Monday, August 8, 2011

Shepherd492 reviews: Star Wars: Medstar II: Jedi Healer

Star Wars: Medstar II: Jedi Healer (Michael Reaves and Steve Perry)


Plot
Jedi Healers suffers from many of the same problems as Battle Surgeons, lack of action chief among them. The main characters do finally catch wind of the spy in their midst, and endeavor to discover its identity. This generates atleast some conflict, and gives our heroes something to do besides the trivial nonsense that completely enveloped the first book. Unfortunately, most of the sideplots aren't very interesting. Jos's relationship with Tolk takes a few turns, and his uncle shows up to add his input, but there aren't any reasons to care about them. Their relationship wasn't particularly interesting in the first novel, and these new twists don't make it any more so. Barriss has an incredibly strange sub plot involving the dark side, bota, and diminishing skill in the force. She is still badly mischaracterized, and doesn't do anything overly impressive (or even Jedi-like) for the duration of the novel. Den Dhur's quest to get I-5 drunk was entertaining, but his romance with the female Sullustan named after real life entertainer Martha Raye was terrible. I-5's subplot also gets an anti climactic resolution when he is able to achieve intoxication with nothing more than time to remember his past and programming features.

The conflict in this book is more pronounced, and the main characters are actually aware of the spy in their midst this time, but there still isn't a terribly compelling antagonist. The bota smuggling plot continues from the last book, but, considering it has zero effect on the main characters, and they never even become aware of it, those sections don't meet with much significance. The traitor is a fairly obvious guess roughly halfway through the book when something happens that leaves only two characters as being suspects. One is a main character that, if guilty, would've definitely given the book a pessimistic feel. The other was a tertiary character mentioned only a handful of times through the duology. As such, it wasn't difficult to deduce the traitor's identity. Action sequences are still hard to come by, only the confrontation with the traitor, and the evacuation at the end of the novel are worth mentioning.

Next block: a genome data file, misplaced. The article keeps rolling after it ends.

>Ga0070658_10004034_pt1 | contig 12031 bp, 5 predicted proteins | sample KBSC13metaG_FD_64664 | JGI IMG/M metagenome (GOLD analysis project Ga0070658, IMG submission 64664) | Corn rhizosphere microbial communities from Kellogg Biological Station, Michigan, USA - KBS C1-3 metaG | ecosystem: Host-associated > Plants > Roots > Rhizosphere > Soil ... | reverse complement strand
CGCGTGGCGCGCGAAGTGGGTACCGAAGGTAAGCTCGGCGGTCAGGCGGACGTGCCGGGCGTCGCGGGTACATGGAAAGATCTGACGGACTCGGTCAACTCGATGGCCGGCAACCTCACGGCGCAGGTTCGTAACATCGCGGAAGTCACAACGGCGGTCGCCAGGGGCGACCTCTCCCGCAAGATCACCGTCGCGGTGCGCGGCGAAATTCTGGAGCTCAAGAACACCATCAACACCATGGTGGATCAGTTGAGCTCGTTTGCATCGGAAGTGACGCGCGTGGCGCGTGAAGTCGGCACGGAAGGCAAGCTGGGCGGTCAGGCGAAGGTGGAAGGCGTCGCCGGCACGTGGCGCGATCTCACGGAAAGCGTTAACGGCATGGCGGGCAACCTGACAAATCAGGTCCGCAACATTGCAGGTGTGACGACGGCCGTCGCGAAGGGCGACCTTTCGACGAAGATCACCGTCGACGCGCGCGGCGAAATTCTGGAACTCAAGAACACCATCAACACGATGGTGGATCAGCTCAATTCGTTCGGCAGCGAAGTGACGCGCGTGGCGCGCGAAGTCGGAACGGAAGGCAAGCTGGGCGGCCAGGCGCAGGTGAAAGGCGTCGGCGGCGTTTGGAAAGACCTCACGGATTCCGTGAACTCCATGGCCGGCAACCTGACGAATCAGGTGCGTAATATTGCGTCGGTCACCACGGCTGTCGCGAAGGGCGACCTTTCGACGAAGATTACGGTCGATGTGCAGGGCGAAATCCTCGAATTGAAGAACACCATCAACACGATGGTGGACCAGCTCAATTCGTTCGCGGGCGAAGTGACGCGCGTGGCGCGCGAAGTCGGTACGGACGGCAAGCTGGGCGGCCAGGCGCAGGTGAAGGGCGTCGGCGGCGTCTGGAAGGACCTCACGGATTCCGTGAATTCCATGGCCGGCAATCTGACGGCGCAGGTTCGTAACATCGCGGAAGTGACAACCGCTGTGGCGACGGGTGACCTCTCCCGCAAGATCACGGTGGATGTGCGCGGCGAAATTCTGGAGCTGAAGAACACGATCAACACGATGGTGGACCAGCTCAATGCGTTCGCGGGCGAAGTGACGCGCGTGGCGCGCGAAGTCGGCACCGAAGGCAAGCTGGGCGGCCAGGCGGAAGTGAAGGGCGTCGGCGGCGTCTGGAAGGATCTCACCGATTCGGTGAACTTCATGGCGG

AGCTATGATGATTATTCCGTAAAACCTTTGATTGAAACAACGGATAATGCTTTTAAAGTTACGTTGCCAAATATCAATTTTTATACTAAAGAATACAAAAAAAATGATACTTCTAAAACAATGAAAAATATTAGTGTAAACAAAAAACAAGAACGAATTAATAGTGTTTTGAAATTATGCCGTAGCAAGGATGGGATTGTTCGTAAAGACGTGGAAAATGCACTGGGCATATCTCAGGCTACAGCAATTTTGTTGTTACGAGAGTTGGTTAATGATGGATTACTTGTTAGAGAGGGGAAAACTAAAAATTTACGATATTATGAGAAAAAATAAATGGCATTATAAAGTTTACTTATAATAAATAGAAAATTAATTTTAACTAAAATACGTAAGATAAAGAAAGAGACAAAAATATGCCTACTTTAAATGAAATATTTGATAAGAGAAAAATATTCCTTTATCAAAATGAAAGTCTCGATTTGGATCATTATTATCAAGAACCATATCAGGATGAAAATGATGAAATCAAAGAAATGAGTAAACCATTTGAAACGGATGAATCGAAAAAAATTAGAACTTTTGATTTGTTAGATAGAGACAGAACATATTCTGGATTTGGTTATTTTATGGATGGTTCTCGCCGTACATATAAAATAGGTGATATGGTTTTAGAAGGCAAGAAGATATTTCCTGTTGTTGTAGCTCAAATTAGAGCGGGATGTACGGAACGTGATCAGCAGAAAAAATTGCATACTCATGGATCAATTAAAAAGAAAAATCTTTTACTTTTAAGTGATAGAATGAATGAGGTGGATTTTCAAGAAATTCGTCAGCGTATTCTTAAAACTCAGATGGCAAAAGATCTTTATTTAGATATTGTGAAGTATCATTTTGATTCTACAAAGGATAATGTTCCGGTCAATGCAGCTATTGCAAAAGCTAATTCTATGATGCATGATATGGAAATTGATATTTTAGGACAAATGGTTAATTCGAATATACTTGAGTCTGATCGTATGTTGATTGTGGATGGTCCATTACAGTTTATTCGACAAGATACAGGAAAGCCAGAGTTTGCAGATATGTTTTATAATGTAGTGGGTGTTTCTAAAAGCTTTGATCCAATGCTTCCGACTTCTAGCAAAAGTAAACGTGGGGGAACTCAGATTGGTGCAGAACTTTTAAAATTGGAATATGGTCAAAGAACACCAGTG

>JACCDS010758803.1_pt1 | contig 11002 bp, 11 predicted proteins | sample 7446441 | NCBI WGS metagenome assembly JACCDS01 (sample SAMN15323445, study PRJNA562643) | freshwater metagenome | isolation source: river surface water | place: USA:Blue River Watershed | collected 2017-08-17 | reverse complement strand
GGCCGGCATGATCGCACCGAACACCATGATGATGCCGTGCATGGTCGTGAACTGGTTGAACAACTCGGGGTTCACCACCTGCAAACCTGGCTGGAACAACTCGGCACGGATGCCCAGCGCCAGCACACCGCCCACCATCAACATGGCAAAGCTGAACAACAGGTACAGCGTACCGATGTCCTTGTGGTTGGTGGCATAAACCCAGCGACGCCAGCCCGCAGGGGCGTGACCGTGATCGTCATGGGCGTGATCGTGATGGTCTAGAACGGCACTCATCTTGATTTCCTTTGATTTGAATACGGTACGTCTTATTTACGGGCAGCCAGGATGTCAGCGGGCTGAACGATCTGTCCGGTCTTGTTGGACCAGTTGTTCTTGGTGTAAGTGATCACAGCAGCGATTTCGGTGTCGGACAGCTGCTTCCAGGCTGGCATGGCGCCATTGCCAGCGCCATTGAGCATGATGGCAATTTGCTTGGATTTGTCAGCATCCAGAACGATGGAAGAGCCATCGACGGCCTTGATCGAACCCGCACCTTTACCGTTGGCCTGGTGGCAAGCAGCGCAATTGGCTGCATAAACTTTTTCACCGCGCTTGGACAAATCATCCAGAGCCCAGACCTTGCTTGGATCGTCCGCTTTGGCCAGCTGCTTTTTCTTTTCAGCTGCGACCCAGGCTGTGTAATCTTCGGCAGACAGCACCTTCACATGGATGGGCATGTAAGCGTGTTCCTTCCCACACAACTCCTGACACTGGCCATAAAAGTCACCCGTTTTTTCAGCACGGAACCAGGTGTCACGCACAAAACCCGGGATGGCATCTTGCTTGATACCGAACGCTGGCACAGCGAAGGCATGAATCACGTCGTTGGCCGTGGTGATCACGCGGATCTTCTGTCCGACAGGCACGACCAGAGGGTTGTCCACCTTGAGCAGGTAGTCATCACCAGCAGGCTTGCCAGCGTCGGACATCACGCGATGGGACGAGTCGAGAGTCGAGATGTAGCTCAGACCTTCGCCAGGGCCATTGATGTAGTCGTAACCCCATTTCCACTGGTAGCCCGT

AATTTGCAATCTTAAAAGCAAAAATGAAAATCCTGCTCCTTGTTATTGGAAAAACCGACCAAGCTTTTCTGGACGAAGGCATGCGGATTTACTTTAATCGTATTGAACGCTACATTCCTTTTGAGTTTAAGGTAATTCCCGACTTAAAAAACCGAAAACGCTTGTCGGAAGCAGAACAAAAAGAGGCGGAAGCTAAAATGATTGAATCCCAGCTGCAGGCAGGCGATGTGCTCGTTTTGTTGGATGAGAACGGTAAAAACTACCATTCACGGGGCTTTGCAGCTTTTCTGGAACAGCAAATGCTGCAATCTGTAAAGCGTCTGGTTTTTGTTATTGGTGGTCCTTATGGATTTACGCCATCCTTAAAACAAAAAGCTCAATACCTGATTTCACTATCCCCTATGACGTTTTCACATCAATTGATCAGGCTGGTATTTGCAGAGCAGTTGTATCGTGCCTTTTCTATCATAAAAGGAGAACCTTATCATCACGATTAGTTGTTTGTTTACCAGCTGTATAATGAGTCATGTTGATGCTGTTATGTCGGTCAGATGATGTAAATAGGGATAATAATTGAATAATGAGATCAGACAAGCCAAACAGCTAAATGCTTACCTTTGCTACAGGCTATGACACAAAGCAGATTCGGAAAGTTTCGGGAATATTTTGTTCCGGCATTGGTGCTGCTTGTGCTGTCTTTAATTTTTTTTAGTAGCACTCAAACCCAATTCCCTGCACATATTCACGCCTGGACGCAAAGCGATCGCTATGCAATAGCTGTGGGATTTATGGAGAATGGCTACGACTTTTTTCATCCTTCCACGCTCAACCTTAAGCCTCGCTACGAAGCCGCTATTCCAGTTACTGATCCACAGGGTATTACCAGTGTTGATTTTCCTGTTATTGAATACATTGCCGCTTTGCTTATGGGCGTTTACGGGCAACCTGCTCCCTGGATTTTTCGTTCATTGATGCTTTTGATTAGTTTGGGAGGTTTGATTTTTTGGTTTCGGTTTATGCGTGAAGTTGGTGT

Characterization
For a duology that has invested so much time in character development, Medstar II is surprisingly lacking in likeable, realistic characters. Barriss is further mischaracterized in this novel as a irresponsible (using the bota to further her force potential without telling the Council, potentially heading down a dangerous path), power hungry (the same reason), incompetent (she slices her foot open with her saber, because she felt a sudden chill in the air) Jedi. She reaches Knighthood at the end of the novel, but her character was so thoroughly unlikeable in this series, and her accomplishment so minimal (not turning to the dark side through bota use), that this promotion carries no emotional weight with the reader. Jos is defined by his relationship with Tolk, but Tolk's personality is never really conveyed, all that we really know is that Jos really likes her, and that she could be a spy. The relationship as a result feels somewhat one sided. Jos also faces a hurdle in that his cultural customs prevent him from marriage with offworlders. His uncle shows up, rather unconvincingly, as a way to show one possible result of defying the family values, and Jos considers leaving Tolk to remain in his family's good graces, before finally deciding to stay with her. Not only do the customs themselves come across as contrived, Jos's relationship with Tolk also feels very artificial after he nearly leaves her, the love of his life, over some outdated customs.